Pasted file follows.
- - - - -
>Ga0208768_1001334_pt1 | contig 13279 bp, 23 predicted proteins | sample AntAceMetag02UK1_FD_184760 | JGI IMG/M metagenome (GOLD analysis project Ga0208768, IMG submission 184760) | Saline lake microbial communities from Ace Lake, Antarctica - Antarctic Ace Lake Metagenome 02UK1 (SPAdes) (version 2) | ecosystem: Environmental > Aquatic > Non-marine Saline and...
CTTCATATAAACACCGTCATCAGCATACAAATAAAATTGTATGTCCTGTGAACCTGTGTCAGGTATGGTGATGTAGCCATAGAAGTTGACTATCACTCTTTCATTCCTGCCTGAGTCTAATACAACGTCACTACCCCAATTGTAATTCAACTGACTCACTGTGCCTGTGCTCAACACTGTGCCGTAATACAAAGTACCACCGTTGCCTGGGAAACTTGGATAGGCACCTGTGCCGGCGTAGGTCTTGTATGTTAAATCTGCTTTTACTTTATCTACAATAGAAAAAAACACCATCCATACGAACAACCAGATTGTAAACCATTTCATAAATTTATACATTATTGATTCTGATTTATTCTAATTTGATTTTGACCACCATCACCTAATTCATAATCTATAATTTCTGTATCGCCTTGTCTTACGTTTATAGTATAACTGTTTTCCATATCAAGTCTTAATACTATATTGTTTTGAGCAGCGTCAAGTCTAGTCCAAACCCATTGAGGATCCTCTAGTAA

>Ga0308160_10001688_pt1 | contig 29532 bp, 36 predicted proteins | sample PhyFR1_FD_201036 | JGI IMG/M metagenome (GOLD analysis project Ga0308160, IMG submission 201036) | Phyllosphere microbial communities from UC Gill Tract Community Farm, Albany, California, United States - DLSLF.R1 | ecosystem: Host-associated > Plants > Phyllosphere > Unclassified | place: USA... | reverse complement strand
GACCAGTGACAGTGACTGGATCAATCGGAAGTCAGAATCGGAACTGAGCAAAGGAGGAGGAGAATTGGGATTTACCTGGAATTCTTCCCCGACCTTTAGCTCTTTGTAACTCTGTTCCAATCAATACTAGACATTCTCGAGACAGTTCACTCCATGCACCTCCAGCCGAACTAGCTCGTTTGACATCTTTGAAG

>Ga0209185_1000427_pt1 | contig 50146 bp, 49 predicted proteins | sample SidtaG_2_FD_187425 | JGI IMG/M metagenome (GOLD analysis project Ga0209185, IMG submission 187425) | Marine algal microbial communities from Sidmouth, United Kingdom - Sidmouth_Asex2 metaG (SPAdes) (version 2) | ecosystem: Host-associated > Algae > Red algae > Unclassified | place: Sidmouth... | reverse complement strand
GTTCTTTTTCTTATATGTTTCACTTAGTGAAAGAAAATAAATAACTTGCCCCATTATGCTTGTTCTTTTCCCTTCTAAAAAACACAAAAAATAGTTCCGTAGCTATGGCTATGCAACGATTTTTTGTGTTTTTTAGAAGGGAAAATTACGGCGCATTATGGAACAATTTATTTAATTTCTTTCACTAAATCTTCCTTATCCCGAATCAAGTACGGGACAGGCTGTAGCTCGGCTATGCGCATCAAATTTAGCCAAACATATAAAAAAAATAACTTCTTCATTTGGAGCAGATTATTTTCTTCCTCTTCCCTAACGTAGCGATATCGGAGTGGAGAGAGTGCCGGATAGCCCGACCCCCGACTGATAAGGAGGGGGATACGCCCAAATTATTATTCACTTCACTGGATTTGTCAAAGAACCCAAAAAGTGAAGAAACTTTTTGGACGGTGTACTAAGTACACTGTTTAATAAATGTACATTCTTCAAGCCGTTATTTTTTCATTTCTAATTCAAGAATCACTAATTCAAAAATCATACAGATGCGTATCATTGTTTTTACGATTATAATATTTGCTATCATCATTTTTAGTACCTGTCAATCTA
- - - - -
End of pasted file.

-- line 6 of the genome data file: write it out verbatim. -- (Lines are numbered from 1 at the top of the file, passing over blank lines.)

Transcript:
GTTCTTTTTCTTATATGTTTCACTTAGTGAAAGAAAATAAATAACTTGCCCCATTATGCTTGTTCTTTTCCCTTCTAAAAAACACAAAAAATAGTTCCGTAGCTATGGCTATGCAACGATTTTTTGTGTTTTTTAGAAGGGAAAATTACGGCGCATTATGGAACAATTTATTTAATTTCTTTCACTAAATCTTCCTTATCCCGAATCAAGTACGGGACAGGCTGTAGCTCGGCTATGCGCATCAAATTTAGCCAAACATATAAAAAAAATAACTTCTTCATTTGGAGCAGATTATTTTCTTCCTCTTCCCTAACGTAGCGATATCGGAGTGGAGAGAGTGCCGGATAGCCCGACCCCCGACTGATAAGGAGGGGGATACGCCCAAATTATTATTCACTTCACTGGATTTGTCAAAGAACCCAAAAAGTGAAGAAACTTTTTGGACGGTGTACTAAGTACACTGTTTAATAAATGTACATTCTTCAAGCCGTTATTTTTTCATTTCTAATTCAAGAATCACTAATTCAAAAATCATACAGATGCGTATCATTGTTTTTACGATTATAATATTTGCTATCATCATTTTTAGTACCTGTCAATCTA